Dolly Adams was a popular performer in her own time. Born Odalie Marie Douroux in 1904, the New Orleans bandleader and pianist joined a musical dynasty, sandwiched between her trumpet-playing parents and three professional musician sons—whom she trained. Dolly’s career spanned five decades from the 1910s to the 1960s, during which she appeared alongside Louis Armstrong, Kid Ory, King Oliver, and her famous uncle, Manuel “Fess” Manetta.
But the years have not been kind to Dolly’s memory—the well-liked, successful entertainer gets few mentions in the literature and no page on Wikipedia, Discogs, or AllMusic. Googling her name brings up many more results for a Broadway actress known as the “Water Queen,” whose tragically short life overlapped with Dolly’s. (Born Ellen Callahan in 1860-something, this Dolly Adams’ stellar career as a “human mermaid” is an equally fascinating tale, but one for another periodical.)
Dolly’s virtual disappearance from jazz history could be down to the ephemeral nature of her participation—though she performed live many times, it appears she was never recorded. Fortunately, a few researchers have seen fit to preserve her memory as “a key participant in [the] historical shift” which saw female jazz players join their male contemporaries on stage. This summary is mainly indebted to music historian Sherrie Tucker and her paper A Feminist Perspective on New Orleans Jazzwomen, plus several other scant and scattered references.
Growing up in NOLA’s Ward 15 (also known as Algiers), little Dolly Douroux was desperate to learn the piano. Her mother Olivia and father Louis were popular party entertainers, a trumpet duo known for the precision of their triple tonguing technique. (Olivia also played piano, violin, and cornet.) Although Louis, who was a butcher by day, would perform with the likes of the Eureka and Excelsior Brass Bands after dark, Olivia would not—it was uncouth for girls to play brass outside the home, or even at all.
But the booming jazz scene and its many male improvisers needed backing players and transcribers with a grasp of music theory—New Orleans’ ample supply of classically-trained, female amateur pianists made ideal accompanists. Dolly was all of this and more, having also learned to play bass and drums, guitar and trumpet. With training from her mother and later her maternal uncle Fess Manetta, multitalented Dolly would turn pro by the age of nine.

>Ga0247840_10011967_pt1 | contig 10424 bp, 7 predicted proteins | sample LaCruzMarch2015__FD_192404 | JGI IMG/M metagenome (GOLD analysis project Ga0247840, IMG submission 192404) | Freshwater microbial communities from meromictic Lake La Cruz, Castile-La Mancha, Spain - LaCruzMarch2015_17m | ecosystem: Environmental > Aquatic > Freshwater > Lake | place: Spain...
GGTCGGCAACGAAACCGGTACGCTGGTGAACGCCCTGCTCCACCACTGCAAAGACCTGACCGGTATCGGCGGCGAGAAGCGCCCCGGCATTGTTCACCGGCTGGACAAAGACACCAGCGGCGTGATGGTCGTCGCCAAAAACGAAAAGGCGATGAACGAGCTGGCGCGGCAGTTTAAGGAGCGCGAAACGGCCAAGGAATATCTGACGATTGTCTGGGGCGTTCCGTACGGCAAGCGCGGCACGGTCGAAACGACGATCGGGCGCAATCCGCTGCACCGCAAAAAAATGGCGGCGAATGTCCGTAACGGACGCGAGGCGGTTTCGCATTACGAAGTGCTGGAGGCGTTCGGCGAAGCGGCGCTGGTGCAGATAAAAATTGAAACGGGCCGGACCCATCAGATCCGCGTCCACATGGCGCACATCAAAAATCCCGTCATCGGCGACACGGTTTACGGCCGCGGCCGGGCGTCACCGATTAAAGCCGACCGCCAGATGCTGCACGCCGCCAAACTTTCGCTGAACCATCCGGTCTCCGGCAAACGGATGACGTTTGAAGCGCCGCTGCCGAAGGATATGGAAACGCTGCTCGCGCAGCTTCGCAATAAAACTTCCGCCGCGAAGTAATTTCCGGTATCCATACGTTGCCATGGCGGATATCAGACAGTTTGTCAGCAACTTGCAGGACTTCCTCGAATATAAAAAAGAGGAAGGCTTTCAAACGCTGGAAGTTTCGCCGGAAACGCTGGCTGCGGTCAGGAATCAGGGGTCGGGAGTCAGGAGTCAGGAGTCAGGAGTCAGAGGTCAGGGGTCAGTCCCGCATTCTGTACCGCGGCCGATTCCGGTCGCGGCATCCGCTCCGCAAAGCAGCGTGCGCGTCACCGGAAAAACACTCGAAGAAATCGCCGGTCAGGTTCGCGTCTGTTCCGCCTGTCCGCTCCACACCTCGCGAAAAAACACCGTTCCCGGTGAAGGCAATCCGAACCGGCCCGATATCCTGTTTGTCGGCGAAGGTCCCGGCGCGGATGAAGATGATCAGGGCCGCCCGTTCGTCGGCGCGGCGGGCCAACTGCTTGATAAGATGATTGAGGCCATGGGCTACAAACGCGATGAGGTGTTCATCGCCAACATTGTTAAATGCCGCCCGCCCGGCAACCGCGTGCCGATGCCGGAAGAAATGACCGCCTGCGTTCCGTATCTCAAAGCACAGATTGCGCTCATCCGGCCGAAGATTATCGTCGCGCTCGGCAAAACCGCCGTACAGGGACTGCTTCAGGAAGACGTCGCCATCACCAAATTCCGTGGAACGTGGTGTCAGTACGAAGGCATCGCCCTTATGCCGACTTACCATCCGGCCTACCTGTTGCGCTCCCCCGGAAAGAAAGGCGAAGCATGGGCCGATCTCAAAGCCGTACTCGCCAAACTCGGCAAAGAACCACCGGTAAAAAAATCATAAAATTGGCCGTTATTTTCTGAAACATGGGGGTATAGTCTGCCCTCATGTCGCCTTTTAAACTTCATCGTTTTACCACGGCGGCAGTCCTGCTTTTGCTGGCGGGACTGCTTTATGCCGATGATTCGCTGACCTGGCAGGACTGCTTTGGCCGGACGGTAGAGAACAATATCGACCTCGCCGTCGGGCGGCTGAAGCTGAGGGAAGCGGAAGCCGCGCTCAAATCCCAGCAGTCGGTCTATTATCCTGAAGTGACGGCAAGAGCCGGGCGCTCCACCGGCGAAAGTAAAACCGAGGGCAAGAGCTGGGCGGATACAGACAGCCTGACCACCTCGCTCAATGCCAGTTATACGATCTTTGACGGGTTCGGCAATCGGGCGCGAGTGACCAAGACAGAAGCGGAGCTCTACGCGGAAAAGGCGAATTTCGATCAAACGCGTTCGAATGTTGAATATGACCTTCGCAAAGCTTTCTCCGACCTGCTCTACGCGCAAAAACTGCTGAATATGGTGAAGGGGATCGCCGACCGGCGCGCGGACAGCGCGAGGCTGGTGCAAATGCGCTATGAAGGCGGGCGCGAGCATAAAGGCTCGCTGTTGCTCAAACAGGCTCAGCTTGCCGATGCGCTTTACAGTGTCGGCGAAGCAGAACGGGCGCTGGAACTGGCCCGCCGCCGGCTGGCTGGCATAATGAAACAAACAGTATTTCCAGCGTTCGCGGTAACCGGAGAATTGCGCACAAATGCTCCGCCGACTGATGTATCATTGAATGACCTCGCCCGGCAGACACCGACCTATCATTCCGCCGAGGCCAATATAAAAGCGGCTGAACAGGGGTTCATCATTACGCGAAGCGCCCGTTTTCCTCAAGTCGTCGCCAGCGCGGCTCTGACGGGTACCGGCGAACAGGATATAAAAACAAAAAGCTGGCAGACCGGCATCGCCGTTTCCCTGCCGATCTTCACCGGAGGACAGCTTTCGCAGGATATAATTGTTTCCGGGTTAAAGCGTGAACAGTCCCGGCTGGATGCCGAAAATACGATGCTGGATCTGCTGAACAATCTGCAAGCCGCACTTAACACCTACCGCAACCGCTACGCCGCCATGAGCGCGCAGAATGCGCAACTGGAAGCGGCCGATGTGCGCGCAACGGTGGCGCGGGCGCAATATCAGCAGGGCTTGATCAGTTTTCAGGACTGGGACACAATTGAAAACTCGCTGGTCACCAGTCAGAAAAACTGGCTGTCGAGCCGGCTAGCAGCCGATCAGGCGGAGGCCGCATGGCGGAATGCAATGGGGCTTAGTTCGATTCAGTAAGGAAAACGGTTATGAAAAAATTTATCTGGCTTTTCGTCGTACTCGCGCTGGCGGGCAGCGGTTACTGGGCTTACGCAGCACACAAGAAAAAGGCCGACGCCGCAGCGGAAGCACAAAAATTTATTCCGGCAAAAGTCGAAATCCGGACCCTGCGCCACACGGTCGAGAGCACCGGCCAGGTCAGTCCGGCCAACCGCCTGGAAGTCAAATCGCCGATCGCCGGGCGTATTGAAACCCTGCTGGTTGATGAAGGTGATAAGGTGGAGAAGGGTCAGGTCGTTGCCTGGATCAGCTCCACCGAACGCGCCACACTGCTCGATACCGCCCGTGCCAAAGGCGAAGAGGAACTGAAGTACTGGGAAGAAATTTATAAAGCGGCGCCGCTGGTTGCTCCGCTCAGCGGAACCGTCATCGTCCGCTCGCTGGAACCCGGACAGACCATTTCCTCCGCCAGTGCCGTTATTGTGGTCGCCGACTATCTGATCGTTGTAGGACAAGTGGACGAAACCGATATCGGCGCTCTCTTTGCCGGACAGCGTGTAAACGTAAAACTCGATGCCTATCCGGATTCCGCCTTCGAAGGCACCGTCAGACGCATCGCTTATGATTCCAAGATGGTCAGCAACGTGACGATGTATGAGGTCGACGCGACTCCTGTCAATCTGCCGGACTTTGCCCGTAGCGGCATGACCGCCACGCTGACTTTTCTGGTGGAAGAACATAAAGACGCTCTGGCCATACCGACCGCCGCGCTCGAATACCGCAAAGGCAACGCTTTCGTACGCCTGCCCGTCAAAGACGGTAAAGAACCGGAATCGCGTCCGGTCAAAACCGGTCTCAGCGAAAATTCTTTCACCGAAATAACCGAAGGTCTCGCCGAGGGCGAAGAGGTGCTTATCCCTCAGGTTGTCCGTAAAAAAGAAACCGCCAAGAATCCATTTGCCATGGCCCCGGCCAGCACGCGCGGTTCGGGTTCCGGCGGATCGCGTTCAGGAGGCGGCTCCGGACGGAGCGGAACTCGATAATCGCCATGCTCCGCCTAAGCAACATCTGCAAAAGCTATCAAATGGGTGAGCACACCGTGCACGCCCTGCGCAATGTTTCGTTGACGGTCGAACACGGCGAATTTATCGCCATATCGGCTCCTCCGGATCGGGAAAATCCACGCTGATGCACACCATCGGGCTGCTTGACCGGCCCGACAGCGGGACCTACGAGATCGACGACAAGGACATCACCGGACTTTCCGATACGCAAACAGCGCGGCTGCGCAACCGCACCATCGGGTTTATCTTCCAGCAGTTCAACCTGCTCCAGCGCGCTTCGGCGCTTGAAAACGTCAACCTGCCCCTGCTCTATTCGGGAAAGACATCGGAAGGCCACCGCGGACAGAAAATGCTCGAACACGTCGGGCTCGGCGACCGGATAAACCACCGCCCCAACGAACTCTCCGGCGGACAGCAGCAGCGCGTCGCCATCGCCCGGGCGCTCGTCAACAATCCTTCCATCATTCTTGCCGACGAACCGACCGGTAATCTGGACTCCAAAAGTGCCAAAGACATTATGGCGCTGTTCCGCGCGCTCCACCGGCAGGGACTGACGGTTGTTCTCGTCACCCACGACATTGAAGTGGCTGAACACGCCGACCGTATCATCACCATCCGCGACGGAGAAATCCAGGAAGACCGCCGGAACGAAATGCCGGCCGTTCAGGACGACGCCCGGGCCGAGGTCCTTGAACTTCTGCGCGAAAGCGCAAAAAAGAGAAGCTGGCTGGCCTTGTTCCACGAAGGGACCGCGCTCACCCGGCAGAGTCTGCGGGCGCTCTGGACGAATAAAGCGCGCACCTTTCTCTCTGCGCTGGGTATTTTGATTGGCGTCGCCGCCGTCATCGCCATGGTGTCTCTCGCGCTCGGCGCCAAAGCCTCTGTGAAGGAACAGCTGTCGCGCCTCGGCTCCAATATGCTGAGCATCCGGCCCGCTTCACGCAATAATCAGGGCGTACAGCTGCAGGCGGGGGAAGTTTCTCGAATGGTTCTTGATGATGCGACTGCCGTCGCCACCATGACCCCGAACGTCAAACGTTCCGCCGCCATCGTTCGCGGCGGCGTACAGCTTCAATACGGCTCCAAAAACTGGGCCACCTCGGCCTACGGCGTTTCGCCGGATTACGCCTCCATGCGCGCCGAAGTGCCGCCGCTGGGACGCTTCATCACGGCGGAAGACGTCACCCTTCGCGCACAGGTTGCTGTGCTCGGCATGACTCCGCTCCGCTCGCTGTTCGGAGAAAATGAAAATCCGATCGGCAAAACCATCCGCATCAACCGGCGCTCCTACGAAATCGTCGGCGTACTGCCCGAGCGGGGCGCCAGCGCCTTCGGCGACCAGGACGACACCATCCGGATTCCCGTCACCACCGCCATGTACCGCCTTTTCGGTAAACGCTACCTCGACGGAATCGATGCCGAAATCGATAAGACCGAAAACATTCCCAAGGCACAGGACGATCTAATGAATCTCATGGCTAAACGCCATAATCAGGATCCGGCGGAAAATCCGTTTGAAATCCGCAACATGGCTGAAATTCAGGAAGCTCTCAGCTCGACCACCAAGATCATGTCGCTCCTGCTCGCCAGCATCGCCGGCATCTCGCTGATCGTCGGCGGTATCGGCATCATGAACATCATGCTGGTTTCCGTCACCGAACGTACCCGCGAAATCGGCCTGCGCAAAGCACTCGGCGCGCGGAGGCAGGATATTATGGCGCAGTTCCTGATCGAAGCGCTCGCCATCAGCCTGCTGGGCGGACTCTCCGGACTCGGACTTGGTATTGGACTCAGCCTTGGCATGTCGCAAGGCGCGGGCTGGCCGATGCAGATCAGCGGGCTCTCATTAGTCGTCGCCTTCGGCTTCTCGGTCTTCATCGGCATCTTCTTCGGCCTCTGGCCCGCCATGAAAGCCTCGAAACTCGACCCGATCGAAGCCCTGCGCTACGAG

At first she entertained private partygoers alongside one of her brothers. Aged thirteen, she was hired by Uncle Fess to play piano in his professional outfit, where her bandmates included Armstrong, Ory, and Oliver. Manetta had been his own band’s pianist, but he vacated the stool for Dolly. Her other duties included carrying Manetta’s instruments and cash. This was because no-one would dare rob a teenage girl, as Dolly’s son Placide Adams Jr. tells it. (Placide Jr. went on to tour Japan with clarinetist George Lewis).
Not that Fess was doing himself out of a job. The musical polymath—a veteran of both Bolden and Ory bands—also played violin, guitar, cornet, saxophone and trombone. In fact, Al Rose and Edmond Souchon’s jazz catalogue New Orleans Jazz: A Family Album lists his favored instrument as “all instruments.” With Dolly on keys, Fess played clarinet—and whatever else took his fancy. His party piece was even more impressive: Fess could play two brass instruments at once, and harmonize them too. These ample talents would later see him become one of the most sought-after educators in jazz technique.
After finding her feet in her uncle’s outfit, Dolly branched out into other bands—including one of her own making. The group accompanied vaudeville acts and silent movies at the Othello Theatre, South Rampart Street, for a few years until 1922, when Dolly met and married a man named Placide Adams. Her career took an extended break—fifteen years without a single professional engagement. Tucker suggests that this “sabbatical” was Dolly’s choice, but other sources claim that the elder Placide put a stop to his wife’s unseemly activities.
Dolly bore her husband seven children, all of whom she trained in music. Three of them—Jerry, Justin, and Placide Jr.—would become respected pros in their own right, while the other four played for pleasure. In 1937 Dolly returned to the stage, accompanying her brothers: trombonist Irving and trumpeter Lawrence. Placide Sr. was dead against the idea, Placide Jr. would later reveal—but his income alone was not enough to keep seven children in food and clothes, so he reluctantly relented.
Later, after Irving’s death, Dolly would form another family band with her three sons, playing famous New Orleans clubs like the Varsity, Gay Paree, and Moonlight Inn. By the early 1960s she was still playing and leading revivalist events at Preservation and Dixieland Halls. In 1965 her bassist, former Bolden band member Papa John Joseph, collapsed and died right on stage—an event which shocked 61-year-old Dolly into taking things a bit easier.
The following year she suffered a stroke which almost completely ended her musical career, but Dolly was nothing if not a fighter—first against the social norms which kept female musicians at home, then against her traditionalist husband, and finally against her own failing health. One of her last engagements was in 1968, when she played the Creole Spring Fiesta Association Ball with Uncle Fess and her sons, Justin and Jerry.
When Dolly died in 1979, aged 75, she was honored with a cover feature in Second Line. The New Orleans Jazz Club presented her family with a certificate memorializing “the role she played in the history of jazz”—something which has been largely forgotten by the world since then. Dolly’s playing will never be heard again but, thanks to the likes of Sherrie Tucker, Kay D. Ray, and other dogged biographers, we can at least recognize her pioneering participation.